This past weekend, one of the most revered, accomplished and admired sports stars of the past half century announced his retirement. The entire sports world paused to congratulate him on his illustrious and record-breaking career, showering him with adulation and respect. News cycles, sports pundits and even other celebrities took time out to acknowledge Peyton Manning’s retirement, which comes after 18 truly incredible seasons and 6-8 months of intense scrutiny.
Lost in the 48-hour coverage of his retirement from last Sunday evening into Tuesday — which featured both ESPN and the NFL Network devoting nearly all airtime to some sort of commiseration — were two startling accusations held against the five-time MVP and his supposed impeccable distinction. Oddly enough, both accusations revolve around two subjects that the sports world in general would like to, not only distance itself from, but ignore altogether.
In the midst of a six-game stretch from November to late December that Manning sat out of due to a foot injury, a report from Al Jazeera came out that named Manning’s wife as a recipient of human growth hormones, or HGH, from an anti-aging clinic, the Guyer Institute, based in Indiana. Manning, his agent and the Denver Broncos all vehemently deny him ever taking the banned substances, but according to Al Jazeera reporter Deborah Davies, the allegation that HGH was sent to his wife has never been refuted by Manning or his representatives.
“The allegation is very simple … the clinic was sending out not one shipment, but repeated shipments to Ashley Manning in Florida. That’s it. That’s the allegation,” she explained in an interview on The Today Show. The accusations are now old news, and any possible repercussions or even adequate investigation into the report’s claims have been nullified by the Broncos’ championship run and Manning’s subsequent retirement.
Also rearing its head in the twilight of Manning’s career is a report from the NY Daily News that USA Today had, in 2003, obtained court documents totaling 74 pages, that alleged that Manning, his father Archie and the University of Tennessee had devised an elaborate coverup of a sex scandal Peyton was involved in while he was a student at Tennessee. It’s a disturbing indictment, with complex and intricate narratives, and coverups involving the head football coach at Tennessee and the associate trainer of the school. The victim of this sex scandal was a trainer at the school, an established and proven professional named Jamie Naughright.
Following an unknown incident involving Naughright and Manning in 1994, forever lost after Manning’s representatives had the pages permanently erased from the court records, Naughright again experienced inappropriate and borderline criminal behavior from Manning.
The act Naughright alleges is heinous, and constitutes sexual assault, and, regardless of his age, or whatever other excuse he may use to defer responsibility or further questioning, like he did at his retirement press conference, he deserves to be held accountable for his actions like any other person would if they performed a criminal act. And yet when Mike Rollo, associate trainer at the school and a boss of Naughright’s at one point, fabricated a story that Manning was mooning another athlete in the room, the burden of proof was placed on the victim. The story revolved around Manning mooning another student and that any genital placement on Naughright was an unintended consequence.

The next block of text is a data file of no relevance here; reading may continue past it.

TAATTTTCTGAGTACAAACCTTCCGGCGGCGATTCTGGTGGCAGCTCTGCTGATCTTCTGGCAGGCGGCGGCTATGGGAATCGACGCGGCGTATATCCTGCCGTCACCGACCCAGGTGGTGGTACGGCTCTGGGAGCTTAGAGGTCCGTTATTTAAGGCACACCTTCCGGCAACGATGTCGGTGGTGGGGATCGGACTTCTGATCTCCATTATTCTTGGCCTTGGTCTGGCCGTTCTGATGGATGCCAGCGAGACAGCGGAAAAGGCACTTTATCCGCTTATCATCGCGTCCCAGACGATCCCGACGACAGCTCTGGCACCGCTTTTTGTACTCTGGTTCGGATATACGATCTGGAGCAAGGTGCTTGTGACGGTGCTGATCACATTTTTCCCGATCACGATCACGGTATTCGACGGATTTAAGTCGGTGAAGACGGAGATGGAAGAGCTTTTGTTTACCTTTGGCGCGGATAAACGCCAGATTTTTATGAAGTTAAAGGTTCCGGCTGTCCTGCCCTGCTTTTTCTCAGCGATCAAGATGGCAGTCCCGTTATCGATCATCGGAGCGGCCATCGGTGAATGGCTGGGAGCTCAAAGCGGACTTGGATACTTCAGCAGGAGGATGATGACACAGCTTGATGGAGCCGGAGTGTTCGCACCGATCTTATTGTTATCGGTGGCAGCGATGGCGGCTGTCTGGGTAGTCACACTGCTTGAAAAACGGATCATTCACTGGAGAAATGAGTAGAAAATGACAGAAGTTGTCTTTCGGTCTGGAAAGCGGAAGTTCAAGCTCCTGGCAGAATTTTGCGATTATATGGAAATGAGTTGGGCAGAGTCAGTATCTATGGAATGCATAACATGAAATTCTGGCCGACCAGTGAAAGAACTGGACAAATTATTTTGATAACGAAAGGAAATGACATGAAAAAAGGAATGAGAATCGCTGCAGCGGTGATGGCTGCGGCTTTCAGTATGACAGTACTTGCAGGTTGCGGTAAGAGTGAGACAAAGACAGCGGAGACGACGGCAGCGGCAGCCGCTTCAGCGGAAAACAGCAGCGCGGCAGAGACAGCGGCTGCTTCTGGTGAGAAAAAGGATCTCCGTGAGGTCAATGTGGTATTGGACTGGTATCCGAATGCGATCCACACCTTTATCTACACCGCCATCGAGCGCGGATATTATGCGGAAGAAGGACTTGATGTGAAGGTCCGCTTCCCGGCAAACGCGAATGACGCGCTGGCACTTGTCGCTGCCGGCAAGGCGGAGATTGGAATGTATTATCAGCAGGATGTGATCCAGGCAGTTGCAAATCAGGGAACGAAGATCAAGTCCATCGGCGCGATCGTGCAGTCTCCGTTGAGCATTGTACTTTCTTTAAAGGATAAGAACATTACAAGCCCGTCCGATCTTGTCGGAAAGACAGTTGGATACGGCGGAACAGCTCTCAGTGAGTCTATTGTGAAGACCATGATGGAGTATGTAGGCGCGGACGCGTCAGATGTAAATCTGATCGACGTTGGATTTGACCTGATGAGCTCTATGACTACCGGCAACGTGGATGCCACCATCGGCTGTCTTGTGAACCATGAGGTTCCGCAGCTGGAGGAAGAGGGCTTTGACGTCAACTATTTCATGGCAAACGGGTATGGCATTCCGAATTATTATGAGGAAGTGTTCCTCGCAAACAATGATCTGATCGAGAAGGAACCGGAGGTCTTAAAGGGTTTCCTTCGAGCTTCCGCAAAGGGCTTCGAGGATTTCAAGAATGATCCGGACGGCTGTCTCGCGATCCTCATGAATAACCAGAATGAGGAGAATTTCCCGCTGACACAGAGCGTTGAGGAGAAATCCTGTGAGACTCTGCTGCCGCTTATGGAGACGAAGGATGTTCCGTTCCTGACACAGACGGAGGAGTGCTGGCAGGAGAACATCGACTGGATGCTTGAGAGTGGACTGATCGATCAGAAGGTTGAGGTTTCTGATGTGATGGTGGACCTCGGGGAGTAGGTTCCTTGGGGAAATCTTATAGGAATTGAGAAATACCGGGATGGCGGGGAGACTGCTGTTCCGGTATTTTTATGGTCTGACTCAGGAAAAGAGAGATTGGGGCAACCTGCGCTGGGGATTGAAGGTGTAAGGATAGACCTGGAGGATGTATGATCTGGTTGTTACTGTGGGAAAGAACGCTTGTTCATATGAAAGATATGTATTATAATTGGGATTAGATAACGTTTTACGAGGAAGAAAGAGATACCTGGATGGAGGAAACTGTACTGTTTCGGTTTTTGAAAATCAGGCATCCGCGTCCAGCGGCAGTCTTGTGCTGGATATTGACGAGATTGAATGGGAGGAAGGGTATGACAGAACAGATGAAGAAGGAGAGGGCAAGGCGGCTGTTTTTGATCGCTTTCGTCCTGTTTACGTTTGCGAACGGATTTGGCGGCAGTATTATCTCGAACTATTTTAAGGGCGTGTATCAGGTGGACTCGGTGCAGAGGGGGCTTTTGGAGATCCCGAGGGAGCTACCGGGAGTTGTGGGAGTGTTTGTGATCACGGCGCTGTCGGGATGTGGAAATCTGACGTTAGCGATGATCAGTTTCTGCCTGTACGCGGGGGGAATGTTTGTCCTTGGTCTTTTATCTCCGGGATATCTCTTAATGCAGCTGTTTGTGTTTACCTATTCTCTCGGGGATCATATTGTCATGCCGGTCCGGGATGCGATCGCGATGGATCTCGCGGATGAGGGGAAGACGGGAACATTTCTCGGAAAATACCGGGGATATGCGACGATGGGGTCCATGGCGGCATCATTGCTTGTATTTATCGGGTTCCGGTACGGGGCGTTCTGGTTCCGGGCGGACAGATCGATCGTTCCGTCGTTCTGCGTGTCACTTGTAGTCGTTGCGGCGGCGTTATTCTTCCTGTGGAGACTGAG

The incident ended with no criminal charges and Naughright seeking employment at another college. It did not, however, end Manning’s assault on her. There were letters and words spoken about Naughright to defame and demean her and to keep her mouth shut. But in 2003 she filed a lawsuit against the university that settled for $300,000, while “The Book of Manning” written by Archie, Peyton and a ghostwriter continues to sell and includes damning, false accounts of Naughright.
Drug use and sexual assault from an athlete as pervasive as any in American history – and both stories have been buried deep under the mountains of adornment and admiration for the once infallible quarterback.
Eli Manning, Peyton’s younger brother, said he got out at just the right time. While he may not have been referring to the allegations against his brother, I do tend to agree with the younger Manning. Peyton did get out just in time, just in time for people to stop questioning, just in time for them to get wrapped up in the nostalgia and decoration that comes with retirement and a sure-fire hall of fame career.
An “honest family man” became a profit center when Manning became an over-commercialized player, an over-simplified man and an over-gratified quarterback. Certainly businesses made their money, as Papa John’s wet kiss on Peyton’s cheek after the Super Bowl can attest, and the NFL more than benefited from having a washed up quarterback, “the Sheriff” as he’s now called, ride off into a sunset of dementia and hip replacements.
Good riddance, Peyton.